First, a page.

About this time last year, fellow Essex food blogger, and all round good guy Food Urchin was kind enough to supply me with some wild garlic from the abundant supply he has growing in his garden.
Unfortunately, I never got the chance to actually use it in any cooking. It was the end of the wild garlic season, the plant was small – the few leaves soon shrivelled, and died…the whole thing looked decidedly unhealthy. Unsure at the time whether my gardening ‘touch of death’ was at work, once again, or whether this was just the natural order of things…. I planted what was left, crossed my fingers and tried to forget about it.
Fast forward nearly a year, and spring has sprung, dormant plant life in my garden has burst into bud, blossom beautifully framed by cloudless blue skies is apparent everywhere, birds sing, fox’s play, baby lambs bleat… you get the picture, and best of all – what’s this? My ‘dead’ Wild Garlic has seemingly overnight, grown into a fine looking shrub with an abundance of pungent, beautiful, lush, verdant leaves draped seductively against each other.
With not a moment to lose, and determined to get as much use out of it as possible, I’ve been snipping bits off here and there…. Wild Garlic Mayonnaise as a dip for last weeks Scotch Eggs, Wild Garlic stirred through scrambled eggs for a breakfast, but still I feel like I’m not getting enough out of it, so yesterday I decided to go for broke – strip all of the decent size leaves, and make some Wild Garlic Soup.
A quick search threw up a Tom Norrington-Davies (recipe HERE), which appealed to me (I really have a thing about potatoes in soup – no idea why, but I love them, might be a childhood thing – oxtail soup with boiled potatoes conjuring up fond memories). In no time at all, I had a large heap of wild garlic leaves sitting on the kitchen worktop, and the other ingredients were assembled, ready to go.
Luckily, I had some beautiful homemade stock in the freezer – (seriously, when you next have roast chicken DO make stock from the leftover carcass, it may seem like a pain in the arse at the time (it’s not) – but you’ll be well rewarded for your efforts later). The kitchen was soon awash with the fresh pungent aroma of wild garlic and the gorgeous comforting smell of hot chicken stock.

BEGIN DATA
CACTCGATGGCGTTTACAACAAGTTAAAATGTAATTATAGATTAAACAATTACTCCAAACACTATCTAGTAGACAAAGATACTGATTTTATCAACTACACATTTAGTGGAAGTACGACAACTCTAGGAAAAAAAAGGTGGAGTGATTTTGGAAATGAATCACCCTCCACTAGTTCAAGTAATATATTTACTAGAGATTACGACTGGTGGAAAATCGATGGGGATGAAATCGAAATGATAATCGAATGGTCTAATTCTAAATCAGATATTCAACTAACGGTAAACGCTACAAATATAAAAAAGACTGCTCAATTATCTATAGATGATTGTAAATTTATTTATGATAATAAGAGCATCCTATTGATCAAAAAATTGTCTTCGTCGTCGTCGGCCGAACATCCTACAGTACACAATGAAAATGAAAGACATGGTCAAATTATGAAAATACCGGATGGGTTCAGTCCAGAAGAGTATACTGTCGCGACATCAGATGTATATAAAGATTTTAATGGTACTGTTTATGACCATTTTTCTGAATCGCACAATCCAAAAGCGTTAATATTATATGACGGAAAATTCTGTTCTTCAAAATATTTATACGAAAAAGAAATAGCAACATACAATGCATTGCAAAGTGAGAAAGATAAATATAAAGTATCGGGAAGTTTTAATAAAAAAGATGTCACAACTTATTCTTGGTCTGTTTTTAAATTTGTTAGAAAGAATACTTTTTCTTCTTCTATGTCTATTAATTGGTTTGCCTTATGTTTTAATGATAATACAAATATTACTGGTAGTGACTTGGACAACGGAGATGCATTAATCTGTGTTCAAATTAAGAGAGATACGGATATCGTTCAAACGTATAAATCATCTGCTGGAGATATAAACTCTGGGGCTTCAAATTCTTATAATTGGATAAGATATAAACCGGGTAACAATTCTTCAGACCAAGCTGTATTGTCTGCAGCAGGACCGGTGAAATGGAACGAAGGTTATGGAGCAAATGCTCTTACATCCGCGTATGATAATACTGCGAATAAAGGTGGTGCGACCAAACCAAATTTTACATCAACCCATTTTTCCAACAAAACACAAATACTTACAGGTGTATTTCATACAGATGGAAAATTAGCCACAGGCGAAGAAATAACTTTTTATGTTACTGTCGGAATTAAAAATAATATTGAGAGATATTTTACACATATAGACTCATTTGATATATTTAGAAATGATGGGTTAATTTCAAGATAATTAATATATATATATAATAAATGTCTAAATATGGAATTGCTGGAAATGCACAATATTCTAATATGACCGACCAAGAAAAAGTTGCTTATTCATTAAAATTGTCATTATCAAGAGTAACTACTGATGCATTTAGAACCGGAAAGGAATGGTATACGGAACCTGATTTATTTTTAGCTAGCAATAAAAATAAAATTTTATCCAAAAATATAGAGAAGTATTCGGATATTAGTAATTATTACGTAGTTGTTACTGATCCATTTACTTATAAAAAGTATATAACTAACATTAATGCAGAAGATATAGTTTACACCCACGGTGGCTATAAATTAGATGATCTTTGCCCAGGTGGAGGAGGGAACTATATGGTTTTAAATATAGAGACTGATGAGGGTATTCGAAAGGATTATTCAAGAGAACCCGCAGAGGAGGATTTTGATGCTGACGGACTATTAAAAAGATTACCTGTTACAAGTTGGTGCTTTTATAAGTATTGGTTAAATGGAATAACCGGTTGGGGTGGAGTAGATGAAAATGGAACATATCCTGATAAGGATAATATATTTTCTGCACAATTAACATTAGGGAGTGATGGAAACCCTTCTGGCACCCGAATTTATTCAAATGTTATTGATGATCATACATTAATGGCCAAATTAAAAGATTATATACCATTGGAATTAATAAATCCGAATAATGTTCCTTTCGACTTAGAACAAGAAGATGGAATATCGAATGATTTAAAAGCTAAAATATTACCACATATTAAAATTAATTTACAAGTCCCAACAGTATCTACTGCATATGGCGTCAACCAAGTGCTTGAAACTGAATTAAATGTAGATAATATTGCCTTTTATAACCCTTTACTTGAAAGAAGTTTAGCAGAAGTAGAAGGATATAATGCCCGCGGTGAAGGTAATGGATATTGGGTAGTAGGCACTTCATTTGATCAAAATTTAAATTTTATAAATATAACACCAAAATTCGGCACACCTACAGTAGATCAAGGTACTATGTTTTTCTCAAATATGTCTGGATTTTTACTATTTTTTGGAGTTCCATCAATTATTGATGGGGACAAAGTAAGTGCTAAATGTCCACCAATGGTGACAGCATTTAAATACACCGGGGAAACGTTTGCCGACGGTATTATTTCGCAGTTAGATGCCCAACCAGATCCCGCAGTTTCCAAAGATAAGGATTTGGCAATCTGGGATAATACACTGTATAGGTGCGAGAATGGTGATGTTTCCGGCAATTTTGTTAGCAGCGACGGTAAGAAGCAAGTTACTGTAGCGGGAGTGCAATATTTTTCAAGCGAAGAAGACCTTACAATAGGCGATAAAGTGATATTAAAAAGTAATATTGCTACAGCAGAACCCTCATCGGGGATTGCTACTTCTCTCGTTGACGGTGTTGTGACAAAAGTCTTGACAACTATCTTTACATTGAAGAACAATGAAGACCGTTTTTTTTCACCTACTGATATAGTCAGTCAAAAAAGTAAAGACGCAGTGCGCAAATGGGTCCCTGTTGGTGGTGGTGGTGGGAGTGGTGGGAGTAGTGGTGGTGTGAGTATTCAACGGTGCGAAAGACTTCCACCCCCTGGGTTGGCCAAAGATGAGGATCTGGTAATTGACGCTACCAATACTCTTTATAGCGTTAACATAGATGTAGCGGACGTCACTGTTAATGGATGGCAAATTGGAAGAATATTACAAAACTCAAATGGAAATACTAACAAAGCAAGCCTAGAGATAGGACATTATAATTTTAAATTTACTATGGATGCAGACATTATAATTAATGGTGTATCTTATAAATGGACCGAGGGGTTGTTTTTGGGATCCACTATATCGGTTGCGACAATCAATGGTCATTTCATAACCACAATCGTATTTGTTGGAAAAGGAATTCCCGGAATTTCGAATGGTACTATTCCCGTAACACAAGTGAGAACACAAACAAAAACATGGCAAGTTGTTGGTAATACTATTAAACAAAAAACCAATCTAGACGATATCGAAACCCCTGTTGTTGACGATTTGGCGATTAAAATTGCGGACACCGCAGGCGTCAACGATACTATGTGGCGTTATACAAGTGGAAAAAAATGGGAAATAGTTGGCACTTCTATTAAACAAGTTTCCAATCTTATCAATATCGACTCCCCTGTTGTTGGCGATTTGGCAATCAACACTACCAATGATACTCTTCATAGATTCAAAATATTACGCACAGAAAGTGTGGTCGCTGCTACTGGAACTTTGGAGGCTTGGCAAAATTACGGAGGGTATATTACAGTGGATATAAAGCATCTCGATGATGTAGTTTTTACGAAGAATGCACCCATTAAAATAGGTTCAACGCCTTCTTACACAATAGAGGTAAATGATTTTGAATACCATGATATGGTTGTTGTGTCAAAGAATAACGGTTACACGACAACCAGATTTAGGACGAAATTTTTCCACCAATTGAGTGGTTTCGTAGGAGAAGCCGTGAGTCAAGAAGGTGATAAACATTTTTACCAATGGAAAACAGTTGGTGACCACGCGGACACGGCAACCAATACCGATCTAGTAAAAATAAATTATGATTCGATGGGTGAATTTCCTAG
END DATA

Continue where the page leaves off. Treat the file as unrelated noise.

I served the soup steaming hot with crusty bread from the local bakers, (just for that extra carb overload) and it was delicious. The wild garlic’s very distinctive but subtle taste was complimented nicely by the onions, and the roughly pulped potato and bread added a nice thick rustic texture – the addition of some crumbled dry chilli giving a nice little kick. Lovely stuff, and very simple to make.
I have to add; there is something incredibly exciting about cooking with produce grown in your own garden, especially so with an ingredient like Wild Garlic – which has quite a short season, and is, as its name suggests, a wild plant. It grows all over the place in woodland apparently, but whenever I’ve looked for it – I can never bloody find any. If you can lay your hands on the stuff, either through foraging (with better luck than mine), or perhaps getting some to plant in your garden then do, it’s very rewarding to cook with.